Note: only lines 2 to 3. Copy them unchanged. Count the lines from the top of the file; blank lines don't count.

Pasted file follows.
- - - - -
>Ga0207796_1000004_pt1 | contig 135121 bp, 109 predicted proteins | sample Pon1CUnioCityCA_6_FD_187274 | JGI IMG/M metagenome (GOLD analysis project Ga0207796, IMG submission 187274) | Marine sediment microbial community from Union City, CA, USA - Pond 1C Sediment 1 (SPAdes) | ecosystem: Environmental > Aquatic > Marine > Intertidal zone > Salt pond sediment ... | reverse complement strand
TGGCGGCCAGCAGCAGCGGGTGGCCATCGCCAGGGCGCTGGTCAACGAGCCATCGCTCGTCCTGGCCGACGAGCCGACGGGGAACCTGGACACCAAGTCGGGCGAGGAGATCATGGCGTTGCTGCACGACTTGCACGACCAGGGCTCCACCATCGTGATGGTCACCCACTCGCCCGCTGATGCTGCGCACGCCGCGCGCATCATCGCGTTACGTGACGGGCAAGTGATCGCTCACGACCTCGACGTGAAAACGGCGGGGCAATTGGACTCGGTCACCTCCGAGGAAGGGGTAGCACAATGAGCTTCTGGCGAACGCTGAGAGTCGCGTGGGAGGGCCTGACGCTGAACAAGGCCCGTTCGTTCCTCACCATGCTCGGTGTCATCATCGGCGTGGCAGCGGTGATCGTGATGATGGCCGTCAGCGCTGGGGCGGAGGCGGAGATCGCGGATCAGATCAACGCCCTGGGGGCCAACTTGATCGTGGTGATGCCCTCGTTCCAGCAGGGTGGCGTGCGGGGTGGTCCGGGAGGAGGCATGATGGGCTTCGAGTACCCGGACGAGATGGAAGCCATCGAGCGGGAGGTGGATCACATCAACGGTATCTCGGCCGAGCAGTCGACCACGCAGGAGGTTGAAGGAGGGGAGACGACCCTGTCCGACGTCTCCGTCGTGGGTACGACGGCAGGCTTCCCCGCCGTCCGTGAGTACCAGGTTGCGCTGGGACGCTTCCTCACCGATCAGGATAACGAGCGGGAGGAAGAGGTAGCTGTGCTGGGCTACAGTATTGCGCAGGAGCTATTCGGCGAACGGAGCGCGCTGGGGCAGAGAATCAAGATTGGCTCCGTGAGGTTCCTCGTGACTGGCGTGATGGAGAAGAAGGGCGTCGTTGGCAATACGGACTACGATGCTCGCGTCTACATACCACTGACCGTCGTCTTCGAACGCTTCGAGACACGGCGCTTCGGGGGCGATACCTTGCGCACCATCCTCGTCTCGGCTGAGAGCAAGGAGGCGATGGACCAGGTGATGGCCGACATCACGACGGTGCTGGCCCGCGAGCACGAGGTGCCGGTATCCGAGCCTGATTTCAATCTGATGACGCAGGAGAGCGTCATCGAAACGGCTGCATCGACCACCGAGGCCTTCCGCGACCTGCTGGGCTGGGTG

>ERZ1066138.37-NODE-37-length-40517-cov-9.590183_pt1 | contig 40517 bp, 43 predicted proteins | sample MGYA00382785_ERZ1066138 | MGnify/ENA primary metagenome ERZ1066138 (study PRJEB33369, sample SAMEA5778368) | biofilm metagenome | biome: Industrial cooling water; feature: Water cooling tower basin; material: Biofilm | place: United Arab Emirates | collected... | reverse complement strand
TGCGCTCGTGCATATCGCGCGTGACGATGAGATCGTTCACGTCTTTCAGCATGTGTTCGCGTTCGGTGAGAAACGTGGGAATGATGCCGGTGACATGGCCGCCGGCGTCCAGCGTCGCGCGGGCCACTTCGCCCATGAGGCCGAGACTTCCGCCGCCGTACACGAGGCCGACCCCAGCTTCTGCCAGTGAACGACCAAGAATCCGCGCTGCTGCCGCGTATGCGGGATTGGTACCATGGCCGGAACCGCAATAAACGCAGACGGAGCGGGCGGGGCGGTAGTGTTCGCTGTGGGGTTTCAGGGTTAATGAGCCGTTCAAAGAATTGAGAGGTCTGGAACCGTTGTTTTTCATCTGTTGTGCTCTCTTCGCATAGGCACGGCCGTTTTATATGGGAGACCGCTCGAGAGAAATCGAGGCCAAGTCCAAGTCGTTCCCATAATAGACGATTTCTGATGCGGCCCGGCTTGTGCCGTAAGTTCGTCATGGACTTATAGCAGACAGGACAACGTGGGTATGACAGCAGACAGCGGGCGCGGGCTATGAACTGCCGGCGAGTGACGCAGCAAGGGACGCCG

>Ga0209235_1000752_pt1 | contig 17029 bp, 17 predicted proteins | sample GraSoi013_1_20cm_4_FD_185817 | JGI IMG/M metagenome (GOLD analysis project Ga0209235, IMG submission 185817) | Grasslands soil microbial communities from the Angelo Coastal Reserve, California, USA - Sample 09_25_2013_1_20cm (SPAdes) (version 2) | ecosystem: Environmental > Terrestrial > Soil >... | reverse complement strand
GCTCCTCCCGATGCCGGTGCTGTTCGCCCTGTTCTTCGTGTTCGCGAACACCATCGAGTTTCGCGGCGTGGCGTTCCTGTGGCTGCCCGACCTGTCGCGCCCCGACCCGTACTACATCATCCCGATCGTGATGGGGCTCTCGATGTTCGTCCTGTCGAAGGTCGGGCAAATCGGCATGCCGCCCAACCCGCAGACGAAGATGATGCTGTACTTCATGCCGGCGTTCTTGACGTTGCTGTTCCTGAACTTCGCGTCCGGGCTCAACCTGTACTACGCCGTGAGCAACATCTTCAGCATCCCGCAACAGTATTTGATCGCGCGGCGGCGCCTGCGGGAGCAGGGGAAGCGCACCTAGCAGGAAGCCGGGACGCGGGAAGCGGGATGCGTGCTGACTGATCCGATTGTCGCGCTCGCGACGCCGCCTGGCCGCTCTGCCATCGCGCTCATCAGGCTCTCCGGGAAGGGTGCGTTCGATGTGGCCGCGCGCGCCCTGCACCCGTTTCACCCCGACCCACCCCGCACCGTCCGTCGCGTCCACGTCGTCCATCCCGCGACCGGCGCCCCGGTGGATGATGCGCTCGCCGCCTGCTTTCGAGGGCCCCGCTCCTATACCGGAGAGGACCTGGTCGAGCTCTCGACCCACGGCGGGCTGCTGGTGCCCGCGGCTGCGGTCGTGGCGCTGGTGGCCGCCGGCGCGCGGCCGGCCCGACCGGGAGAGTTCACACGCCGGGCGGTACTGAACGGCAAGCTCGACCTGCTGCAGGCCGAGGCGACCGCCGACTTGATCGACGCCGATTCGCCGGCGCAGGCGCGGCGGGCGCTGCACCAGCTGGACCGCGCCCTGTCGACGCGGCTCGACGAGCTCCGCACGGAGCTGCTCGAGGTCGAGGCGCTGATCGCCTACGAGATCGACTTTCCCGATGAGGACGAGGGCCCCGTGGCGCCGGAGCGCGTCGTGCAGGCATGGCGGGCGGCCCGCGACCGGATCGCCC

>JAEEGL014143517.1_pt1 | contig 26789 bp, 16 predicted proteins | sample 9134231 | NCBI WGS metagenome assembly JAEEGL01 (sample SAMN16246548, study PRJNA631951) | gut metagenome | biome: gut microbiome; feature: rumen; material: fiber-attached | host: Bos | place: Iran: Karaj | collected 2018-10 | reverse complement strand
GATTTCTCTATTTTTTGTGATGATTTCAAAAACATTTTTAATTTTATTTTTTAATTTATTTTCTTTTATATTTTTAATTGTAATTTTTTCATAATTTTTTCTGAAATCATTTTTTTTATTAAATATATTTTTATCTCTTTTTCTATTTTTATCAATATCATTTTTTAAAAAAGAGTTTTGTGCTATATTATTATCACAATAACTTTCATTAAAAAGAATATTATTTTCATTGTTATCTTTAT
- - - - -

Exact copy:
TGGCGGCCAGCAGCAGCGGGTGGCCATCGCCAGGGCGCTGGTCAACGAGCCATCGCTCGTCCTGGCCGACGAGCCGACGGGGAACCTGGACACCAAGTCGGGCGAGGAGATCATGGCGTTGCTGCACGACTTGCACGACCAGGGCTCCACCATCGTGATGGTCACCCACTCGCCCGCTGATGCTGCGCACGCCGCGCGCATCATCGCGTTACGTGACGGGCAAGTGATCGCTCACGACCTCGACGTGAAAACGGCGGGGCAATTGGACTCGGTCACCTCCGAGGAAGGGGTAGCACAATGAGCTTCTGGCGAACGCTGAGAGTCGCGTGGGAGGGCCTGACGCTGAACAAGGCCCGTTCGTTCCTCACCATGCTCGGTGTCATCATCGGCGTGGCAGCGGTGATCGTGATGATGGCCGTCAGCGCTGGGGCGGAGGCGGAGATCGCGGATCAGATCAACGCCCTGGGGGCCAACTTGATCGTGGTGATGCCCTCGTTCCAGCAGGGTGGCGTGCGGGGTGGTCCGGGAGGAGGCATGATGGGCTTCGAGTACCCGGACGAGATGGAAGCCATCGAGCGGGAGGTGGATCACATCAACGGTATCTCGGCCGAGCAGTCGACCACGCAGGAGGTTGAAGGAGGGGAGACGACCCTGTCCGACGTCTCCGTCGTGGGTACGACGGCAGGCTTCCCCGCCGTCCGTGAGTACCAGGTTGCGCTGGGACGCTTCCTCACCGATCAGGATAACGAGCGGGAGGAAGAGGTAGCTGTGCTGGGCTACAGTATTGCGCAGGAGCTATTCGGCGAACGGAGCGCGCTGGGGCAGAGAATCAAGATTGGCTCCGTGAGGTTCCTCGTGACTGGCGTGATGGAGAAGAAGGGCGTCGTTGGCAATACGGACTACGATGCTCGCGTCTACATACCACTGACCGTCGTCTTCGAACGCTTCGAGACACGGCGCTTCGGGGGCGATACCTTGCGCACCATCCTCGTCTCGGCTGAGAGCAAGGAGGCGATGGACCAGGTGATGGCCGACATCACGACGGTGCTGGCCCGCGAGCACGAGGTGCCGGTATCCGAGCCTGATTTCAATCTGATGACGCAGGAGAGCGTCATCGAAACGGCTGCATCGACCACCGAGGCCTTCCGCGACCTGCTGGGCTGGGTG

>ERZ1066138.37-NODE-37-length-40517-cov-9.590183_pt1 | contig 40517 bp, 43 predicted proteins | sample MGYA00382785_ERZ1066138 | MGnify/ENA primary metagenome ERZ1066138 (study PRJEB33369, sample SAMEA5778368) | biofilm metagenome | biome: Industrial cooling water; feature: Water cooling tower basin; material: Biofilm | place: United Arab Emirates | collected... | reverse complement strand